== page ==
There is is an amazing story about a young orphan girl named Sonia who is given a hectare of land and how she lives on it during the summer months and later moves to it and becomes a great healer in the region. It illustrates dramatically the power of having a kin's domain, even to a small child. How many orphans could have their lives changed as Sonia had hers? But there is another group of adults who are like orphans, the inmates of our prison systems. They have no space to call their own, often sharing a cell with another prisoner. They primarily learn in prison about criminals and put that knowledge to use to harm society when they are released and soon they are back in prison.

But one prisoner had a different vision for the future, and outlined the plan in a petition to the warden.

[page 225] The convict, whose name was Khodakov, proposed acquiring for the facility a hundred hectares of abandoned or unused arable land, to be surrounded by a barbed-wire fence with a watch-tower at each corner — in other words, taking all due precautions to prevent escapes. On this fenced-in hundred hectares ninety prisoners would be engaged in agricultural labor. The applications of those interested were kept in a file in this green folder.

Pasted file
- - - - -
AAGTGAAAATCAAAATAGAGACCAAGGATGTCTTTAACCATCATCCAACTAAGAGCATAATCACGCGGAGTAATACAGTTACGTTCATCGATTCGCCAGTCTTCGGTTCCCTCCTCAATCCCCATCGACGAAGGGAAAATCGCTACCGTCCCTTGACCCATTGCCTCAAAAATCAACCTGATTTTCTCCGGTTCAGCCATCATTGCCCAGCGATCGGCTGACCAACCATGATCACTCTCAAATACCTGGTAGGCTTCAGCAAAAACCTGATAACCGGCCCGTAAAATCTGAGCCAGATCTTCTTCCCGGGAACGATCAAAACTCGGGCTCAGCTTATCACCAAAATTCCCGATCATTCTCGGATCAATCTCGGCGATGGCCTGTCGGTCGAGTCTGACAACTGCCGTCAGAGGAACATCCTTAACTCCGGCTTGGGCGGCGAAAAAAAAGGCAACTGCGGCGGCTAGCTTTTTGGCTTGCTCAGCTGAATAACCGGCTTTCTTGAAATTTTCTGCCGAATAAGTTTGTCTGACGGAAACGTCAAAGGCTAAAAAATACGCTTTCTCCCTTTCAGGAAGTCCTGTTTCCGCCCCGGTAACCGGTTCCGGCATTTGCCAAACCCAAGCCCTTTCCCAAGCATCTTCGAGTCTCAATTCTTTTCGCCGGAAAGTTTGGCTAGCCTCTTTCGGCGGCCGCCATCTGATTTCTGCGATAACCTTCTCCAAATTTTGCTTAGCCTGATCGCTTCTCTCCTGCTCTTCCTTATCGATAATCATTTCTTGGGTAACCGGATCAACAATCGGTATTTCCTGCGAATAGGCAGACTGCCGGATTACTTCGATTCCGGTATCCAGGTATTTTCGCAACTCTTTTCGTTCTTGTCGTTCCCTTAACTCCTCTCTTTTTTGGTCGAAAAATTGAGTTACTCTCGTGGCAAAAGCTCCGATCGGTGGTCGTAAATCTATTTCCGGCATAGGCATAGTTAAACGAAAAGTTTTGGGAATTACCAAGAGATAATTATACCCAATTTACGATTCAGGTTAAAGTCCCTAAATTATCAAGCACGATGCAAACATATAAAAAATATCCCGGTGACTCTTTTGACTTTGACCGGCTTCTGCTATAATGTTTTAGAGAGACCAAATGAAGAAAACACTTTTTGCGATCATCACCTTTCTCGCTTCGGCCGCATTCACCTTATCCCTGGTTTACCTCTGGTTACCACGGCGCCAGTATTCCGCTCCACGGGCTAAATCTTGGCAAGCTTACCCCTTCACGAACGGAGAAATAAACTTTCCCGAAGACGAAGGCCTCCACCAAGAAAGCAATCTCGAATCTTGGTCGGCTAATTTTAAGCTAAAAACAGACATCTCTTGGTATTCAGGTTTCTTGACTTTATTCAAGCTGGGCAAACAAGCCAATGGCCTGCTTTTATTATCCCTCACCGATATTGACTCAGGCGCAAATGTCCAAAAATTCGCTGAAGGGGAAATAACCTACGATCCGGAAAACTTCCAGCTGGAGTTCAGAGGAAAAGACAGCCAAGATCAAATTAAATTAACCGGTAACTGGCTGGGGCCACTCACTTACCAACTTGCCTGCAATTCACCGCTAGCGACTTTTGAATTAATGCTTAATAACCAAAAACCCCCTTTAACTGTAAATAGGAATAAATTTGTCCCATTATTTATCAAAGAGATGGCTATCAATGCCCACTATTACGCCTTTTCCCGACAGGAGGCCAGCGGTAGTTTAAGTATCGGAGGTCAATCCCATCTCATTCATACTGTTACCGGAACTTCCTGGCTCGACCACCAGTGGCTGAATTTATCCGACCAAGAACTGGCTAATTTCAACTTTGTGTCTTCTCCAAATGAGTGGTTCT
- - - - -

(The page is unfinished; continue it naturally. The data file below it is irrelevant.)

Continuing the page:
The progression of approvals for Khodakov's proposal was much more difficult than Sonia's, but the concept he had developed was a proposal that followed all the tenets of the law concerning the proper incarceration of prisoners. It also provided a financial boon for the prison proper because half of the produce from the prisoners farms would be sent to feed the prisoners at the home prison. The remaining half belonged to the individual domain residents in farming prison who could share it with their families or sell it to local food merchants. What tipped the scales for the warden's decision was a new requirement from his superior for him to take a 150 new prisoners, which he had no room for. The new farming prison would hold that number, and there were that many volunteers ready to populate the farms. Each prisoner was allocated a small cell in their own hectare and would be locked in each night and released each morning.